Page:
The report, by researchers at Sheffield Hallam University, finds that since 1997 real levels of unemployment have dropped by only 600,000, compared to a fall of 900,000 on the official ‘claimant count’ measure. Furthermore, the study reveals that most of this decrease was achieved between 1997 and 2002.
The report, The Real Level of Unemployment 2007, comes out on the same day that the government’s monthly unemployment figures are expected to show that the number of people out of work and claiming unemployment benefits remains below one million.
However, the report is not all bad reading for Gordon Brown. It finds that the biggest reductions in ‘real unemployment’ have occurred among men in Labour’s older industrial heartlands – the group for whom unemployment was often highest during the Conservative years.
The difference between the official figures and the Sheffield Hallam estimates is explained by the large number of people who have been diverted onto other benefits or out of the benefits system altogether. In particular, an estimated one million of the 2.7 million on incapacity benefits should be regarded as ‘hidden unemployed’, the report explains.
Professor Steve Fothergill, who led the study at Sheffield Hallam University explains, "This does not mean that one million incapacity claims are fraudulent, but these men and women would almost certainly have been in work in a genuinely fully employed economy."
The report provides alternative estimates of unemployment for every district in Britain.
The figures show that hidden unemployment is particularly concentrated in the older industrial areas of the North, Scotland and Wales. The estimated real rate of unemployment is well above ten per cent in a number of cities, including Liverpool, Glasgow and Middlesbrough, and in several former coal mining areas. In contrast, the report confirms that much of the South of England outside London is at, or close to, full employment.
Today’s unemployment report is the third by the Sheffield Hallam University team – similar estimates were published in 1997 and 2002.
Professor Fothergill comments, “The large fall in claimant unemployment, coupled with the relative invisibility of unemployment on incapacity benefits or off benefits altogether, has created the misleading impression that the unemployment problem is fading away.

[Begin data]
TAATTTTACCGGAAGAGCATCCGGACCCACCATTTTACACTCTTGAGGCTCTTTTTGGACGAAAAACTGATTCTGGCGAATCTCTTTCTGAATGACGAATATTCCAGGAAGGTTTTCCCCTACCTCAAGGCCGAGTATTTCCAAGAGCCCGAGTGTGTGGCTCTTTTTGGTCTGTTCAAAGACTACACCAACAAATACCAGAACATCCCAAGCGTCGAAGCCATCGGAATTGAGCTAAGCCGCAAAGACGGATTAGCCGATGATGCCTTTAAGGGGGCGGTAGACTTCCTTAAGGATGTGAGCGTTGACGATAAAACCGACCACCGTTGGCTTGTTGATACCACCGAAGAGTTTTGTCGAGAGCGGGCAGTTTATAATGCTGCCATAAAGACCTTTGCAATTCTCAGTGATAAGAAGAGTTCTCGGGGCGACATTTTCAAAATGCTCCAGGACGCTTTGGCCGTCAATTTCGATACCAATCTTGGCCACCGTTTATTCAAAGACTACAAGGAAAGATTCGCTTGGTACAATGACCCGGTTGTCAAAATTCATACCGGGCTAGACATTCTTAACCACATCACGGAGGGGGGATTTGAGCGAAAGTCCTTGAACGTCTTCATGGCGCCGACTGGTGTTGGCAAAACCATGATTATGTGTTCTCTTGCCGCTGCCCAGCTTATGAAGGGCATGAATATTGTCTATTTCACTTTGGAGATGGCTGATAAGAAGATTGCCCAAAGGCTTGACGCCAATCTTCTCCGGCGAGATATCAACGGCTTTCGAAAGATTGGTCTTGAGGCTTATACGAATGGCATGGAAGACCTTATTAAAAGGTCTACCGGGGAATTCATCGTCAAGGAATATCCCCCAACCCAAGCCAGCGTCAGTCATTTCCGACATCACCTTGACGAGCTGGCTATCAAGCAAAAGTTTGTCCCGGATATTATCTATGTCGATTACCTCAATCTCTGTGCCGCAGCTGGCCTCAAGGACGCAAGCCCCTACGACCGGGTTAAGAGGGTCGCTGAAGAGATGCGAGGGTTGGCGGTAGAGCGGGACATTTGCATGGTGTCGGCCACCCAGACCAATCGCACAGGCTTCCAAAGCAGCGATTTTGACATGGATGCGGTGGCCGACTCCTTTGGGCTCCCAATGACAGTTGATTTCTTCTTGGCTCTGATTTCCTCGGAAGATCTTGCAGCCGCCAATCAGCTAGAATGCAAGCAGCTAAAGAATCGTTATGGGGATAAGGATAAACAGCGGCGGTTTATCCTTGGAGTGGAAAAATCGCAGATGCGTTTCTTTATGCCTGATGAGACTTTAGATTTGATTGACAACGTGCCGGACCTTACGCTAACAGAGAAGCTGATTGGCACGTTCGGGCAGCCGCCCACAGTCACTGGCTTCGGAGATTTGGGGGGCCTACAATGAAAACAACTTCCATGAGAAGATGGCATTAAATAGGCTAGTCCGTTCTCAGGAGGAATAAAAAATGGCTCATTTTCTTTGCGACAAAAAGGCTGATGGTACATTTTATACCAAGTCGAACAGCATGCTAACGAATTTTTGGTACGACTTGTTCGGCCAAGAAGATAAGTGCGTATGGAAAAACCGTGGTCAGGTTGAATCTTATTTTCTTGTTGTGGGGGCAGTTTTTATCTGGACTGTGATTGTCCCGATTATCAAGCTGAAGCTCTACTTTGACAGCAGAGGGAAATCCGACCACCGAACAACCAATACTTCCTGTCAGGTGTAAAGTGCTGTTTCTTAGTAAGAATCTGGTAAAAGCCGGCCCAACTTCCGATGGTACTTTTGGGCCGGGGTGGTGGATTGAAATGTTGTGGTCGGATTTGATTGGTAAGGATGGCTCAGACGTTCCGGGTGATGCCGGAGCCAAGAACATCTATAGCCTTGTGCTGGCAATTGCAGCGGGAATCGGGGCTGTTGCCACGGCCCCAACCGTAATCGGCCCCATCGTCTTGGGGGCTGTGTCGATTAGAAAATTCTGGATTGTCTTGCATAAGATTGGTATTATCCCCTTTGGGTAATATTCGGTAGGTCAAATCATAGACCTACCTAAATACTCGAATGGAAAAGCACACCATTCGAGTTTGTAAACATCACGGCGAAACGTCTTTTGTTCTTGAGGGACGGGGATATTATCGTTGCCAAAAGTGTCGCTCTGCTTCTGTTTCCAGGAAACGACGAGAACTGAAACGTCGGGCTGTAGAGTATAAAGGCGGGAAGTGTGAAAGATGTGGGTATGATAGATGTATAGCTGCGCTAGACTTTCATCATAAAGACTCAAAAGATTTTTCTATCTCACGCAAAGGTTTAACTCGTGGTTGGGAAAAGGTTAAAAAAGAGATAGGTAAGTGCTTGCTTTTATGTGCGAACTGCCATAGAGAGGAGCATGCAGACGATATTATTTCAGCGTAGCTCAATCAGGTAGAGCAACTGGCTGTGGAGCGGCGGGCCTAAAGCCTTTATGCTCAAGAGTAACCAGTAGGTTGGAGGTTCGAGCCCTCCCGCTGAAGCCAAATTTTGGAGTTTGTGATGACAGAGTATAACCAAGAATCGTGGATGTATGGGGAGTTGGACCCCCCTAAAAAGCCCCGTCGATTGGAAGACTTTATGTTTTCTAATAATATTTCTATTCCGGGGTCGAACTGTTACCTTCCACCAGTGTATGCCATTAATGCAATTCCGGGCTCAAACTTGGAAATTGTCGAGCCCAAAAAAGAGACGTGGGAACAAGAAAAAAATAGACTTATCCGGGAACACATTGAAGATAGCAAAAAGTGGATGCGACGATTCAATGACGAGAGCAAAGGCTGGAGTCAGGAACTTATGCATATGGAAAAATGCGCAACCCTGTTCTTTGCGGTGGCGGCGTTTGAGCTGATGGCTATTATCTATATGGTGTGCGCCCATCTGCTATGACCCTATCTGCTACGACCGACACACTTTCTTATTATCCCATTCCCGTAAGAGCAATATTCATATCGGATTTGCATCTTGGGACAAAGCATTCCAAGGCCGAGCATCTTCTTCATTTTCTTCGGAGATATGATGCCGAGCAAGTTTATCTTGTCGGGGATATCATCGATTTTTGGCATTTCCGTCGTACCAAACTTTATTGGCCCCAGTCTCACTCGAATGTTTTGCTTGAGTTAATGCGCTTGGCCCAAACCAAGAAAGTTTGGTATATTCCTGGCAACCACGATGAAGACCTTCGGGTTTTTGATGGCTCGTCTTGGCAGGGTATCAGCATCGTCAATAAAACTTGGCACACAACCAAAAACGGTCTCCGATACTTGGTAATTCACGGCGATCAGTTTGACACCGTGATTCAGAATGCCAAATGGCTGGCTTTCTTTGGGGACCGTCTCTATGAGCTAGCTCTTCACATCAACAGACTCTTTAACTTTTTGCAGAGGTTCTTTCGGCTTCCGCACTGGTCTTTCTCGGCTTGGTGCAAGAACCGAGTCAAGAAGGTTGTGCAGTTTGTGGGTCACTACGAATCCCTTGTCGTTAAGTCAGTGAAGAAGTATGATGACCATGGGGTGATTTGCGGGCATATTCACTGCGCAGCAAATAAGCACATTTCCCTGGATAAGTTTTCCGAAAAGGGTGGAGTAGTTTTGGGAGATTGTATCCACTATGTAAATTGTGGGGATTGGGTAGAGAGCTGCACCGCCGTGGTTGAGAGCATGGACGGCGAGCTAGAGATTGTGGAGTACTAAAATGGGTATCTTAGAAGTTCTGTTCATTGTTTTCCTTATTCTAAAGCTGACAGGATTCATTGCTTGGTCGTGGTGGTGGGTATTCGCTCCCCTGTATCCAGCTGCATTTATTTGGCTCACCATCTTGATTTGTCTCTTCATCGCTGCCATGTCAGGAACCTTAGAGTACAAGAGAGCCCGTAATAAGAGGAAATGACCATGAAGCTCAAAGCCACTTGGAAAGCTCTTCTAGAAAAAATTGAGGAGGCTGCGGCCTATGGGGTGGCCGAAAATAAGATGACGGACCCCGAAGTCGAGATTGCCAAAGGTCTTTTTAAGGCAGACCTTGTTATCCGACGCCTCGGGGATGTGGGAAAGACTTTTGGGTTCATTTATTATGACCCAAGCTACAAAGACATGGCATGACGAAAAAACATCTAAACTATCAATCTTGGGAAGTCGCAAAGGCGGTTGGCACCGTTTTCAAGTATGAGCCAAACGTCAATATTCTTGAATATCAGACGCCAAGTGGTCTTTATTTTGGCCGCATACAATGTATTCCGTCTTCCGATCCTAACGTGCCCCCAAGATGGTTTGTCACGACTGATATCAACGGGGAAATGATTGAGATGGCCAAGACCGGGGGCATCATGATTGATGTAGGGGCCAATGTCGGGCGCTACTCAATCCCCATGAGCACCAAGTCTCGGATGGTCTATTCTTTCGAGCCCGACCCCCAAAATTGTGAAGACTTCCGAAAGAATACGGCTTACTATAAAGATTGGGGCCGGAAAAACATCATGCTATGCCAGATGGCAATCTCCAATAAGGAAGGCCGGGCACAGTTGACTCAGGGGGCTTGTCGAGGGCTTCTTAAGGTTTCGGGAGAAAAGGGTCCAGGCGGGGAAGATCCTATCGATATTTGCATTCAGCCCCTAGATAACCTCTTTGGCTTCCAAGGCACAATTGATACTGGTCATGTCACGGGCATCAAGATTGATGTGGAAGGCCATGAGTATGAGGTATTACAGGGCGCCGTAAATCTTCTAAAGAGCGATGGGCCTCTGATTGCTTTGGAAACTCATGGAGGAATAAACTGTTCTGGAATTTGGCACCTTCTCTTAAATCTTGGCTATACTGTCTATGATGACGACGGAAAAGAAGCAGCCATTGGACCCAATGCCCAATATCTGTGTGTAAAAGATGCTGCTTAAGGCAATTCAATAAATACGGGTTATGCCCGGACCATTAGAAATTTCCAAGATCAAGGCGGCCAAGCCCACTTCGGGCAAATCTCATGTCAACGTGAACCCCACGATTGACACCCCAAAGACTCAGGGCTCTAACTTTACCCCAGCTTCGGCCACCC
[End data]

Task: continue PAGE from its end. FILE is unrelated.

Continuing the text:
"Though levels of joblessness are clearly down on a decade ago and there has been no return to the sky-high unemployment of the 1980s and early 1990s, the in-coming Prime Minister needs to be aware that many parts of the North, Scotland and Wales still have a long way to go to match the employment levels found in the booming South of England”
Lorna Branton | alfa
How Strong Brands Translate into Money
15.11.2016 | Kühne Logistics University - Wissenschaftliche Hochschule für Logistik und Unternehmensführung
Demographic change depresses tax revenues
04.11.2016 | Fraunhofer-Institut für Angewandte Informationstechnik FIT
Have you ever wondered how you see the world? Vision is about photons of light, which are packets of energy, interacting with the atoms or molecules in what...
A multi-institutional research collaboration has created a novel approach for fabricating three-dimensional micro-optics through the shape-defined formation of porous silicon (PSi), with broad impacts in integrated optoelectronics, imaging, and photovoltaics.
Working with colleagues at Stanford and The Dow Chemical Company, researchers at the University of Illinois at Urbana-Champaign fabricated 3-D birefringent...
In experiments with magnetic atoms conducted at extremely low temperatures, scientists have demonstrated a unique phase of matter: The atoms form a new type of quantum liquid or quantum droplet state. These so called quantum droplets may preserve their form in absence of external confinement because of quantum effects. The joint team of experimental physicists from Innsbruck and theoretical physicists from Hannover report on their findings in the journal Physical Review X.
“Our Quantum droplets are in the gas phase but they still drop like a rock,” explains experimental physicist Francesca Ferlaino when talking about the...
The Max Planck Institute for Physics (MPP) is opening up a new research field. A workshop from November 21 - 22, 2016 will mark the start of activities for an innovative axion experiment. Axions are still only purely hypothetical particles. Their detection could solve two fundamental problems in particle physics: What dark matter consists of and why it has not yet been possible to directly observe a CP violation for the strong interaction.
The “MADMAX” project is the MPP’s commitment to axion research. Axions are so far only a theoretical prediction and are difficult to detect: on the one hand,...
Broadband rotational spectroscopy unravels structural reshaping of isolated molecules in the gas phase to accommodate water
In two recent publications in the Journal of Chemical Physics and in the Journal of Physical Chemistry Letters, researchers around Melanie Schnell from the Max...
16.11.2016 | Event News
01.11.2016 | Event News
14.10.2016 | Event News
05.12.2016 | Power and Electrical Engineering
05.12.2016 | Materials Sciences
05.12.2016 | Power and Electrical Engineering